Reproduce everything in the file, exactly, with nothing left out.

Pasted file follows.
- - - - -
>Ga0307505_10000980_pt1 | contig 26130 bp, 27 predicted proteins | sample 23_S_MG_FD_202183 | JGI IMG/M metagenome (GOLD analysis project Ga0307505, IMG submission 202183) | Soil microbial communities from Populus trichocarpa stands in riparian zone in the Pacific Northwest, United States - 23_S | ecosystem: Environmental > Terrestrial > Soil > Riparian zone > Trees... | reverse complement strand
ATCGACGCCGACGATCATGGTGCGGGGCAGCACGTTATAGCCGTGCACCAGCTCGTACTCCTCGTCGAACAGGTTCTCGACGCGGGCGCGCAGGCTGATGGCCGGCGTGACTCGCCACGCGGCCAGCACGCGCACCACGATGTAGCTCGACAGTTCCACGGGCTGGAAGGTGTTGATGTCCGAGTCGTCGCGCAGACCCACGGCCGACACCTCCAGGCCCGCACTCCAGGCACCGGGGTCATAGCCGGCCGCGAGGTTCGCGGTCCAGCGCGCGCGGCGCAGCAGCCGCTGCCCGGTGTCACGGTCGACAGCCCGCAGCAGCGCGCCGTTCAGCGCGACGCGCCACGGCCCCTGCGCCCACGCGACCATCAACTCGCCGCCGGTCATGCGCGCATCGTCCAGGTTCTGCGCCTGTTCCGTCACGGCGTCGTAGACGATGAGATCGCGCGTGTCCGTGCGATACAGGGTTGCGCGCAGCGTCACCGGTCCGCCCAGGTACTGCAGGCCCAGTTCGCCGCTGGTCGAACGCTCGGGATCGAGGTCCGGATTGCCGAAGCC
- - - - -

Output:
>Ga0307505_10000980_pt1 | contig 26130 bp, 27 predicted proteins | sample 23_S_MG_FD_202183 | JGI IMG/M metagenome (GOLD analysis project Ga0307505, IMG submission 202183) | Soil microbial communities from Populus trichocarpa stands in riparian zone in the Pacific Northwest, United States - 23_S | ecosystem: Environmental > Terrestrial > Soil > Riparian zone > Trees... | reverse complement strand
ATCGACGCCGACGATCATGGTGCGGGGCAGCACGTTATAGCCGTGCACCAGCTCGTACTCCTCGTCGAACAGGTTCTCGACGCGGGCGCGCAGGCTGATGGCCGGCGTGACTCGCCACGCGGCCAGCACGCGCACCACGATGTAGCTCGACAGTTCCACGGGCTGGAAGGTGTTGATGTCCGAGTCGTCGCGCAGACCCACGGCCGACACCTCCAGGCCCGCACTCCAGGCACCGGGGTCATAGCCGGCCGCGAGGTTCGCGGTCCAGCGCGCGCGGCGCAGCAGCCGCTGCCCGGTGTCACGGTCGACAGCCCGCAGCAGCGCGCCGTTCAGCGCGACGCGCCACGGCCCCTGCGCCCACGCGACCATCAACTCGCCGCCGGTCATGCGCGCATCGTCCAGGTTCTGCGCCTGTTCCGTCACGGCGTCGTAGACGATGAGATCGCGCGTGTCCGTGCGATACAGGGTTGCGCGCAGCGTCACCGGTCCGCCCAGGTACTGCAGGCCCAGTTCGCCGCTGGTCGAACGCTCGGGATCGAGGTCCGGATTGCCGAAGCC